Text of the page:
George Felpel House
George Felpel House
West elevation and south profile, 2008
|Area:||11 acres (4.5 ha)|
|Architect:||Henry L. Moul|
|Architectural style:||Colonial Revival, Dutch Colonial Revival|
|Governing body:||Private residence|
|MPS:||The Architectural and Historic Resources of the Hamlet of Claverack, Columbia County, New York|
|Added to NRHP:||1997|
Its stones are the remnants of Claverack College, which existed on the property from 1779 to 1902. Local architect Henry Mouls designed it in Colonial revival style, with some aspects of genuine Colonial architecture from the region. In 1997 it was listed on the National Register of Historic Places.
The house is on an 11-acre (4.5 ha) lot on the east side of Route 9H just south of the Reformed Dutch Church of Claverack. It is set back from the road, on the top of a low ruse, at the end of the north fork of an unpaved Y-shaped driveway. At the other fork is a garage, the other contributing resource to the Register listing. There are many mature trees around the lot, providing shade and screening. The rear slopes down to a pond that was once part of the college campus. The surrounding neighborhood has other older larger houses on large lots.
The building itself is a two-story, three-bay structure topped by an asphalt-shingled gambrel roof. It is sided in rough-dressed local stone, except for asbestos shingles in the gable ends. A porte cochère projects from the south entrance, and on the east (rear) is another gambrel-roofed wing. A screened porch is on the north end.
At the center of the west (front) facade is the entrance portico. Its pedimented roof, two stories high, is supported by two Doric columns. An overscaled broken pediment on brackets shelters the main entrance. A triple window is above the main entrance on the second story.
The main entrance is a Dutch door with a glass transom. It leads into a large central hall with a prominent staircase. Its bannister and newels reflect the Arts and Crafts style; all the other woodwork in the house is Colonial Revival.
To the north of the central hall is a large living room. Its fireplace has a wooden Federal style mantel flanked by French doors which lead to the porch. The other side of the house has a dining room and front room with similar windows to the living room. The kitchen wing to the south has original cabinetry. The upstairs rooms are planned similarly to their downstairs counterparts.
Outside, the garage has a hipped roof and clapboard siding. It has been extended to the east to accomododate longer vehicles. There is also a modern shed, and a modern wellhouse-styled structure covering a cistern used by the college in the rear lawn. Some of the original drain tiles from the diversionary channel have been found in the nearby soil.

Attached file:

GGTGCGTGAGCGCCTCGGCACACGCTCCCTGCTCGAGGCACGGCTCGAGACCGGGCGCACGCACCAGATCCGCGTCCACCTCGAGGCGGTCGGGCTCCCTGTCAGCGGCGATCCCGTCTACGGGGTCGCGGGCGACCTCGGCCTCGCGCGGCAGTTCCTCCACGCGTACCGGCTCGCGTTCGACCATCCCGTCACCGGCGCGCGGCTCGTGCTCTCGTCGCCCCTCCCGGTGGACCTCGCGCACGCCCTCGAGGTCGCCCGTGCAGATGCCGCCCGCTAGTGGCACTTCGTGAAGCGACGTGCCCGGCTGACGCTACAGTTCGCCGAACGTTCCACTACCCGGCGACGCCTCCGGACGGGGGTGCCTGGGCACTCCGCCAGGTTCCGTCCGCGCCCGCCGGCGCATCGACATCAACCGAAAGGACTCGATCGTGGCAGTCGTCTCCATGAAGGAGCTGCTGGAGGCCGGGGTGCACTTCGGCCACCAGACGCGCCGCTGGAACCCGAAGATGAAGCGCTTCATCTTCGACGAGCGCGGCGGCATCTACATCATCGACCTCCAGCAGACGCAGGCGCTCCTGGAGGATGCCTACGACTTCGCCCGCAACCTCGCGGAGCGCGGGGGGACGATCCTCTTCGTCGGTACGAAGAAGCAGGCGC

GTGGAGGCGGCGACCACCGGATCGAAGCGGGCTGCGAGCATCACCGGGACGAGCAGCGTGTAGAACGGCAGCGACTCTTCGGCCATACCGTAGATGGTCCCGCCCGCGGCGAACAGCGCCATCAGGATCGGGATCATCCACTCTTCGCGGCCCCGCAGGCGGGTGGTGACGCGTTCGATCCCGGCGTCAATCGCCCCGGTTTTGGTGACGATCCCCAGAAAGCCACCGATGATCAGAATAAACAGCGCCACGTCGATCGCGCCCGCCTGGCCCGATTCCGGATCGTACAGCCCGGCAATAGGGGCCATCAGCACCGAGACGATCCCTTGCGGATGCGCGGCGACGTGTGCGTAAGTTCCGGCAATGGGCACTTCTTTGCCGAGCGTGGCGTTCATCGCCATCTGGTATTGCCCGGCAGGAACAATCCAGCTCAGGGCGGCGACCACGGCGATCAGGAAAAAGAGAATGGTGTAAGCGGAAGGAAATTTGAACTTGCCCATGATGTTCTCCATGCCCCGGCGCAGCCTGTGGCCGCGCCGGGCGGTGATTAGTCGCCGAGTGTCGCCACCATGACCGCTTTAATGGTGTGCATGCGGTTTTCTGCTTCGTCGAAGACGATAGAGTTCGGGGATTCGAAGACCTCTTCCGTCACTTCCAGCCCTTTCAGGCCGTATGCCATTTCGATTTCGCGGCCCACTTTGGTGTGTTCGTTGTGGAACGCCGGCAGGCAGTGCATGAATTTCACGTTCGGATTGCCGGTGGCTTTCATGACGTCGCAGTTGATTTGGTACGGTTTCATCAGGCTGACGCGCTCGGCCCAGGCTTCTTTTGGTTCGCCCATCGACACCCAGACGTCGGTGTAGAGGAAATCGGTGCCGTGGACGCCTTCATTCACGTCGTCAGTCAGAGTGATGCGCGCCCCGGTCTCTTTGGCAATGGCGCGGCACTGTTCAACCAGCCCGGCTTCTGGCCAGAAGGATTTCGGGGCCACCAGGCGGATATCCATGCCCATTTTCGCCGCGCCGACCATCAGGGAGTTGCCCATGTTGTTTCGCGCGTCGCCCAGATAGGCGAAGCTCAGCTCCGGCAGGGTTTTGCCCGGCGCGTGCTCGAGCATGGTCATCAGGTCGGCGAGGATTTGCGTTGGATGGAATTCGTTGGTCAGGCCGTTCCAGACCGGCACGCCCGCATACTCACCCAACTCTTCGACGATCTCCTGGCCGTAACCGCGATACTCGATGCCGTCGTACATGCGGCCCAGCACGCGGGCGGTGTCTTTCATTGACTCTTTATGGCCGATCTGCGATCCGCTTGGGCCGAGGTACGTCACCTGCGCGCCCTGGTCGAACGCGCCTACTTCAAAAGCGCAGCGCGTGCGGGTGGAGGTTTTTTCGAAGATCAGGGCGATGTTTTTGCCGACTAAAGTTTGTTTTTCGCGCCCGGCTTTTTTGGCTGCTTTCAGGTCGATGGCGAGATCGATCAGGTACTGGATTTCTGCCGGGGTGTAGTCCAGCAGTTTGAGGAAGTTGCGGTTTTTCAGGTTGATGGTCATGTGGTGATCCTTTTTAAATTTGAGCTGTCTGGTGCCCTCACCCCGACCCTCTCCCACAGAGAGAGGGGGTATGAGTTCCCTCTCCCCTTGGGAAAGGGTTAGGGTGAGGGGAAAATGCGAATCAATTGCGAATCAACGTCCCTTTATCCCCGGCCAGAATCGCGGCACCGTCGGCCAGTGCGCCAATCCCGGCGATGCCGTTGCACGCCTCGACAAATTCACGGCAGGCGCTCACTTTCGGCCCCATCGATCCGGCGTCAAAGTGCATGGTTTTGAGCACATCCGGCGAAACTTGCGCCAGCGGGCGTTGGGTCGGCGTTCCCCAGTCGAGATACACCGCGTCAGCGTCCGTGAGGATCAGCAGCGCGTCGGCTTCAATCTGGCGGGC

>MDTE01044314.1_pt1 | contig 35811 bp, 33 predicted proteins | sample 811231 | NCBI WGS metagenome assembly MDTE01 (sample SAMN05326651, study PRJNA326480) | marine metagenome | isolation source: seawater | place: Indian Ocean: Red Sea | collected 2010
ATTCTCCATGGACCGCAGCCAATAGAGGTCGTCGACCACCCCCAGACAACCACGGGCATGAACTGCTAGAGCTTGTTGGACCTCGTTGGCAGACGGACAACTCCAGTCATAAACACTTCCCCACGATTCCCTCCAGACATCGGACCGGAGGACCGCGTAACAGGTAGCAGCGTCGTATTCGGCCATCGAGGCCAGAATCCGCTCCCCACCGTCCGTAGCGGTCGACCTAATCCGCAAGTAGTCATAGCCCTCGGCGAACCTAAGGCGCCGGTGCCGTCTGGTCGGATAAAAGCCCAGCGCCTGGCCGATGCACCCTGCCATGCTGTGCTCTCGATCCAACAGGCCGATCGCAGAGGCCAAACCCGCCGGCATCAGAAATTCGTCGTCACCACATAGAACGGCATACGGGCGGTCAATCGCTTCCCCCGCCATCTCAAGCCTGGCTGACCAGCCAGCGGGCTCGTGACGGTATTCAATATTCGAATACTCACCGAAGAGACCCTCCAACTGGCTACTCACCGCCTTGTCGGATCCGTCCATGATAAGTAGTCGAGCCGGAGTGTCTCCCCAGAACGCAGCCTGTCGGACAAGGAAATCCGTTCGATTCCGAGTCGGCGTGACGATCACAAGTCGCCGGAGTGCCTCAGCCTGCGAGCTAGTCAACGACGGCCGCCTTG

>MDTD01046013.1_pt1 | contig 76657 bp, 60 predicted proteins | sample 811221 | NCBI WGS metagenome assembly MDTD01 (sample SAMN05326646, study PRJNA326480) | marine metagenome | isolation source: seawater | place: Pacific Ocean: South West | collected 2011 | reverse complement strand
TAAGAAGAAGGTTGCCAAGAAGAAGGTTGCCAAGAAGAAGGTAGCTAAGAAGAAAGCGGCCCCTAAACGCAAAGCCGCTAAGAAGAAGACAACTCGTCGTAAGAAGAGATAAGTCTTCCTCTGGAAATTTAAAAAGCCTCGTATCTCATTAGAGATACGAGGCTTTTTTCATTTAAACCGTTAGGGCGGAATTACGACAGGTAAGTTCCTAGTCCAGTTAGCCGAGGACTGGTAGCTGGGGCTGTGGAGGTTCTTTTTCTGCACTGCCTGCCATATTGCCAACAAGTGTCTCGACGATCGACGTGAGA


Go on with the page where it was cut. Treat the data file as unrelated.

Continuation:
Claverack College, also known as Washington Seminary and Hudson River Institute, was founded by Reformed Church pastor John Gabriel Gebhard during the Revolutionary War. It was located on the property (and an adjacent, similarly-sized parcel) until its closure in 1902. During its existence, it educated Martin van Buren, Margaret Sanger and Stephen Crane. The buildings were razed shortly after it was closed.
Some of the stones they were built of remained, and when George Felpel, a successful farmer from nearby Ghent, bought half of the former campus, he wanted to use them. He hired Gloversville architect Henry Moul, who had recently moved there from Hudson, near Claverack, to design a stone house in the newly popular Colonial Revival mode.
Moul's design was extremely sensitive to local architectural traditions from the Colonial era. It had many features typical of Colonial Revival buildings, such as the colonnade, pediment, ornamented entry and central-hall plan. But it also uses some distinctly regional touches, such as the triple-run interior stairway. Common in many early Dutch houses in the Hudson Valley, they have rarely been preserved. On the outside he used the gambrel roof, an English feature later copied by the Dutch, and stoep benches flanking the entrance, similar to those seen on old engravings of streets in Albany.
The building has remained a residence ever since. It has not been significantly altered by any other owner, save the addition of the mock wellhouse.
||This article relies largely or entirely upon a single source. (July 2011)|
- Piwonka, Ruth (May 1997). "National Register of Historic Places nomination, George Felpel House". New York State Office of Parks, Recreation and Historic Preservation. Retrieved December 16, 2009.
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